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NCFM Baja Liaison Robert Yourell scheduled to become Mexico’s first English-language newscaster!

August 11, 2011

Robert (Bob) Yourell is our NCFM Liaison in Baja, Mexico. Aside from which, he is a therapist and writer. He also develops continuing education courses for mental health workers, and consults on mental health issues for the English-speaking community in Baja. He offers the free Shimmering Workbook for a valuable self-help skill, and his Sounds for Inner Space series at . Feel free to visit his website and support his work.

As of this week Bob became Mexico’s first English-language newscaster! He will be broadcasting and reporting news for CNR Channel 54 Rosarito. Along with news, he’ll be doing interviews emphasizing culture and life in Rosarito, human interest stories of interest to expats, especially Americans. There may even be some opportunity to highlight gender issues in a helpful way.

Rosarito is a few clicks by car south of San Diego and well worth the trip. Broad beaches, warm Pacific water, and plentiful fishing have been a mainstay of the area for decades. The town is world famous for its annual 50 mile bicycle ride along the Pacific Coast and inland through rural countryside finishing at Ensenada. Or, our friend Bob lives in a little piece of paradise.

Bob reports that he has good bilingual teammate, Elma Sotomayor, director of volunteers for the Red Cross down Rosarito way. He says “It’s kind of different than in the U.S., because they operate actual hospitals.” Is it possible that she might be related to a certain U.S. Supreme Court Justice?

Bob’s also strategizing on ways to better communicate with folks in Baja re men’s rights issues. We know there are serious men’s right issues in Mexico as demonstrated by the huge rallies that have taken place, though not in Rosarito of which we know.

NCFM will soon launch the blog NCFM Mexico or NCFM Baja so Bob can keep us better informed as things progress. Stay tuned, this should be interesting.

Bob will be sending us his “Impressions from Mexico” too. Here are the first three:

#1 Impression – The Macho Oppression of Women in Mexico:

… I Mean, the Enjoyment of Nachos by Men and Women in Mexico

I’m writing from Rosarito, which, in a way, is barely in Mexico. It’s a short distance from the busiest border crossing in the world, where southern California and Baja California share so many people and so much culture and business activity. Did you know Mexico is America’s number one trading partner?

In my first posts, I’d like to talk about men indirectly, by sharing some impressions that suggest that in Mexico, men can’t be characterized as macho oppressors. There’s a general idea in some circles that Latin culture is about machismo, and that machismo equals oppression of women. I’ve heard complaints about men from women in Mexico, but not of pervasive oppression. Research tells us that Mexico has better overall mental health than the U.S. When I watch how people interact, I usually sense a feeling of ease that matches those statistics.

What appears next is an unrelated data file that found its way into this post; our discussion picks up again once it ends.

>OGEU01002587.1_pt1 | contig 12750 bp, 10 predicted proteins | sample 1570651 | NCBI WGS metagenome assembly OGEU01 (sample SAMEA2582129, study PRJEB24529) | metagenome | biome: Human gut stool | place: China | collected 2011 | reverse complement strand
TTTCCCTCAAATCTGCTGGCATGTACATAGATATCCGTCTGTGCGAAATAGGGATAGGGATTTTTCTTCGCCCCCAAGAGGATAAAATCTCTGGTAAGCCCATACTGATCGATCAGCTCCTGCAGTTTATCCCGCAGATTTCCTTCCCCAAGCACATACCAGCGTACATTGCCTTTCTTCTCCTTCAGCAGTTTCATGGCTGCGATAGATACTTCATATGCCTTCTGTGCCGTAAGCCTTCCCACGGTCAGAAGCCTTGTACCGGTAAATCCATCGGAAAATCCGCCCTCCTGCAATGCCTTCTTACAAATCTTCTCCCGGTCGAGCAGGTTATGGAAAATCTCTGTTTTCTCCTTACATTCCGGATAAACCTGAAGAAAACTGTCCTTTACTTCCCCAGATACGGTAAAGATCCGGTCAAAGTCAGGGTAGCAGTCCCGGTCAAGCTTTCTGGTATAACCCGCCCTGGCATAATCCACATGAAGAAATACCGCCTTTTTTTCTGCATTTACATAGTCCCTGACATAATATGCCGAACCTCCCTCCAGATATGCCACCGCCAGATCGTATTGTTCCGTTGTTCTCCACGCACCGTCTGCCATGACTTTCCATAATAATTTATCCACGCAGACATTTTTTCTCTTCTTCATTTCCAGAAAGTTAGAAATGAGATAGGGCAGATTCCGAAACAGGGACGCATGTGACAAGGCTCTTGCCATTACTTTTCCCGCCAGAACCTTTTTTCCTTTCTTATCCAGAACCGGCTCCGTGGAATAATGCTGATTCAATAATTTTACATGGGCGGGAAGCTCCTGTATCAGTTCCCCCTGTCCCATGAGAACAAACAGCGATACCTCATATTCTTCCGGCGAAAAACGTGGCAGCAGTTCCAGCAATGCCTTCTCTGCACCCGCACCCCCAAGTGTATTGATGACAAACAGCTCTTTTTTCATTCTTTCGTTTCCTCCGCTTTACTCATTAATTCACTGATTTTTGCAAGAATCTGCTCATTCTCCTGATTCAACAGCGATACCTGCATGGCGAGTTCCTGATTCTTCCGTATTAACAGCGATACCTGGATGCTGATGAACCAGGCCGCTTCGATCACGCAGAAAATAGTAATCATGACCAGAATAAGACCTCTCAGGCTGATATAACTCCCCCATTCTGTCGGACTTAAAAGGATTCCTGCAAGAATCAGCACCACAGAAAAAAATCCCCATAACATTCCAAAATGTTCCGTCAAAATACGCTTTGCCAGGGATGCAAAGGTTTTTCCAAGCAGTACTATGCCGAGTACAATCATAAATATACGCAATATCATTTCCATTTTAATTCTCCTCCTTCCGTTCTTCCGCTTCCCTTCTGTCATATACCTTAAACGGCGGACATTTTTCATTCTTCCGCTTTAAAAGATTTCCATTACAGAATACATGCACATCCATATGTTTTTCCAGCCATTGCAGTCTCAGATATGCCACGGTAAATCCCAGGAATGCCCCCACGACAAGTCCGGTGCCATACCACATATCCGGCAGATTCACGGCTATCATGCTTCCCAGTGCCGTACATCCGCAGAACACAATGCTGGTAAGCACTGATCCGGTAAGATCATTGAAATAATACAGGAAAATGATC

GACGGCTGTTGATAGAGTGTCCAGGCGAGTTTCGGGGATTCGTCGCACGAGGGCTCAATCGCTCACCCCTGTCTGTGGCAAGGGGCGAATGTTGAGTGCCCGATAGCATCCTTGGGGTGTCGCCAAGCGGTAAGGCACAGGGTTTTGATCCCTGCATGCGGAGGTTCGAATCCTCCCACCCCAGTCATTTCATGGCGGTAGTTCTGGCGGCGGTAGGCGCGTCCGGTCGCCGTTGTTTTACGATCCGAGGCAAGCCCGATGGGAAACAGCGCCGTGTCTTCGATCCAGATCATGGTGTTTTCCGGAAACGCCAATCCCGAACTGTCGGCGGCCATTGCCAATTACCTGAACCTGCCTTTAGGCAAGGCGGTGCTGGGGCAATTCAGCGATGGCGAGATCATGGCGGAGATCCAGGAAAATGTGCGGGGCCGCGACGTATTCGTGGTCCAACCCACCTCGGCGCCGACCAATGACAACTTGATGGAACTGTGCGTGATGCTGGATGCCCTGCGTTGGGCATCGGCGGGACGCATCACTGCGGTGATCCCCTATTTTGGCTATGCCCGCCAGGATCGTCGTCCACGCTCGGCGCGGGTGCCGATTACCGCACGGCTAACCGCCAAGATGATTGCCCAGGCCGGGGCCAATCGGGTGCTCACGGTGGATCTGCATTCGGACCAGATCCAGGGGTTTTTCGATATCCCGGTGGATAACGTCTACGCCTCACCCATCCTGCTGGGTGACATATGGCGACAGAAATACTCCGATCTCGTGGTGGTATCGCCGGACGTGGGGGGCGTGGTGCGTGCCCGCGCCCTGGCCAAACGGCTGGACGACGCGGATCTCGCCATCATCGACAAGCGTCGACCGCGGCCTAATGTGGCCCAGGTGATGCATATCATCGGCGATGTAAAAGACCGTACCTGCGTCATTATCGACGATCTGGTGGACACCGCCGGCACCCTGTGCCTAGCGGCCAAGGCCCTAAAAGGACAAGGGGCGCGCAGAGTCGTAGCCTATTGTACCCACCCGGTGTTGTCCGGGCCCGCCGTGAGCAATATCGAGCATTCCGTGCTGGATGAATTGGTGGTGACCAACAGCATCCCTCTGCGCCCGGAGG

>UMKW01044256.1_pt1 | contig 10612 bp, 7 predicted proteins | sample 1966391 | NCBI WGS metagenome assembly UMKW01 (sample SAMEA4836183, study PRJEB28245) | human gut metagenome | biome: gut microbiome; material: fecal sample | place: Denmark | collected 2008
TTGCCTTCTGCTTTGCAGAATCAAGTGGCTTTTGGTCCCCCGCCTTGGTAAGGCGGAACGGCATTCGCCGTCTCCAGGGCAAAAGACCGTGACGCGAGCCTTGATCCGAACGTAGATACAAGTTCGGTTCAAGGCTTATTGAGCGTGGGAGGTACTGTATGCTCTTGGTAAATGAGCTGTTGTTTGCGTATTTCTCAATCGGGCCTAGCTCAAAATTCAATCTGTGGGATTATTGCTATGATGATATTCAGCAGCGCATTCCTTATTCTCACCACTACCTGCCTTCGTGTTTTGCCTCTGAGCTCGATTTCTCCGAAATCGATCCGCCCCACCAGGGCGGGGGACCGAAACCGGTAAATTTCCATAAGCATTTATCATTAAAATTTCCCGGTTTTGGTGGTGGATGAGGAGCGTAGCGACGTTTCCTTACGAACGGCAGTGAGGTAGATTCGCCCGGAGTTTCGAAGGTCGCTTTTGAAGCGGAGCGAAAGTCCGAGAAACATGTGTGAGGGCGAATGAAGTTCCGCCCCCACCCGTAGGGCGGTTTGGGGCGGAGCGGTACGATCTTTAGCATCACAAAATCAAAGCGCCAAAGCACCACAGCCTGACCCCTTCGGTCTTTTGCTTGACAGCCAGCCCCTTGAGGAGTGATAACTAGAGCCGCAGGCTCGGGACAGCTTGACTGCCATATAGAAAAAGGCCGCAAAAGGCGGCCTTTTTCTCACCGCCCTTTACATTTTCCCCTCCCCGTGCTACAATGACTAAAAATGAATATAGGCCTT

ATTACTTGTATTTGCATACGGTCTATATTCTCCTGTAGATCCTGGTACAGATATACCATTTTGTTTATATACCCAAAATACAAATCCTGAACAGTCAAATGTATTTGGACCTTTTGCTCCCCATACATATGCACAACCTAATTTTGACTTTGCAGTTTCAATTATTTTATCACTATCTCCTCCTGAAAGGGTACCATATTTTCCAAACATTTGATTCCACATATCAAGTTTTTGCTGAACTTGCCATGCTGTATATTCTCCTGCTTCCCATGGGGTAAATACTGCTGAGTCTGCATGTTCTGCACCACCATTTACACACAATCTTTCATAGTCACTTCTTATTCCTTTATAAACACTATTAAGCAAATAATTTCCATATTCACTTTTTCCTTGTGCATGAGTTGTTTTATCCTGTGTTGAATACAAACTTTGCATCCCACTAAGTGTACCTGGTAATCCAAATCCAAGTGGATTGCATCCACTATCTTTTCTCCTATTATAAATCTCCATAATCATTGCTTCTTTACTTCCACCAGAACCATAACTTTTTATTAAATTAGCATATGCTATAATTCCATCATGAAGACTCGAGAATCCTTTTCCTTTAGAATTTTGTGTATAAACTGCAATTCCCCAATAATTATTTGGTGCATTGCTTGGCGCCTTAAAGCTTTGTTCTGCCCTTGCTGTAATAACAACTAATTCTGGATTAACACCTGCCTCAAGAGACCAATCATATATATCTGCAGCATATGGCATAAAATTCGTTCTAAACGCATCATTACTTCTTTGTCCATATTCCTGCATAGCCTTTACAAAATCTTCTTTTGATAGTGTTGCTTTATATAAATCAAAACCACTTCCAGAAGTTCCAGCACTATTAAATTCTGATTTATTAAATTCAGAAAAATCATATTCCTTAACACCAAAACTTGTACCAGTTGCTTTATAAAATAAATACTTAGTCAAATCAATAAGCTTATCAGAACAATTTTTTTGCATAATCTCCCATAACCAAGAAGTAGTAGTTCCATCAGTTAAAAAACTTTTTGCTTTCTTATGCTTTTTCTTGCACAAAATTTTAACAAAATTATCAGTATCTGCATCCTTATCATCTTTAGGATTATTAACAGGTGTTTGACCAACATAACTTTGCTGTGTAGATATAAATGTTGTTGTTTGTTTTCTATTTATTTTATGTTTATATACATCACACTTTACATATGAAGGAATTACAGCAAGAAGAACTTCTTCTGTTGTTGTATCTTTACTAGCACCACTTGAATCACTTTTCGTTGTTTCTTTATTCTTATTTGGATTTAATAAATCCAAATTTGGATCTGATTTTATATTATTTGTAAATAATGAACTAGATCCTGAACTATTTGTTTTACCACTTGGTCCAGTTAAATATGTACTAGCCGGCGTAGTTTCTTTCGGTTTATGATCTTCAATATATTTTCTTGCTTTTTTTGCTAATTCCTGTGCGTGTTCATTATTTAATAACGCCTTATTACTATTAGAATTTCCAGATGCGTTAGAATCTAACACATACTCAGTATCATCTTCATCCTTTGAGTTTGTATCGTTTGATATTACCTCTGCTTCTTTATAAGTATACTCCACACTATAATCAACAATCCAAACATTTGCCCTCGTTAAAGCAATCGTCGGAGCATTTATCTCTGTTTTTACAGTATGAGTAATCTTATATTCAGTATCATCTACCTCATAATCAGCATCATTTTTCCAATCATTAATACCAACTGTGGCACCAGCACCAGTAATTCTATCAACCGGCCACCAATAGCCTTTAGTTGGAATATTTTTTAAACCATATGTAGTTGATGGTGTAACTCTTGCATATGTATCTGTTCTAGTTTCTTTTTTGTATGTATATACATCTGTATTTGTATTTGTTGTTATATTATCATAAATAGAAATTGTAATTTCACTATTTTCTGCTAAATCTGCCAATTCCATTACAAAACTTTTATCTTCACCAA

When I bring up civil rights (derechos humanos) in Mexico, even when I directly mention men and women, the overshadowing issues Mexicans immediately bring up are usually about class, poverty, and corruption as they affect people in general, rather than by gender.

Consider jobs. If there is any concern that women are kept out of good jobs, have a look at Tijuana’s roster of municipal employees at I don’t think women will find much to be troubled by as far as that goes, at least. Statistics show a discrepancy nationwide, but I am under the impression that this is trending toward equality (especially with the government attention and commissions on equality for women), and is also reflective of historical cultural roles more than exclusion. Perhaps a sociologist in the readership has a different perspective?

#2 Impressions – So, men in Mexico can’t be characterized as oppressors of women…

I was saying that men in Mexico can’t be characterized as oppressors of women. I have some experiences that contribute to this feeling.

The first thing that I noticed about women in Mexico is their statuesque way of walking. Most of the women (and teenage girls) project a confidence and spontaneity that does not convey oppression. Similarly, I notice a male style of confidence. I’m told that if I spend more time in the poorer areas, I would not see so much confidence. But that’s about a whole other set of issues.

I was sitting at a luncheon with a male and female team of Mexican government representatives recently and asked about their impressions. They said there were rights issues pertaining to men and women. They mentioned women being abusive about getting assets in divorces. They said protection for women from domestic violence had improved because men are now receiving jail sentences for this. There was no mention of physically abused men. Maybe that’s for another time.

In this pair, the woman was a little more official in her behavior, while the man was more into sharing some jokes (after all, we were on a lunch/networking break). But there was a point in the conversation where the woman wanted to keep up the momentum. When the man started to sidetrack, she gave his arm a shove. He got the message and allowed the conversation to stay on its focus.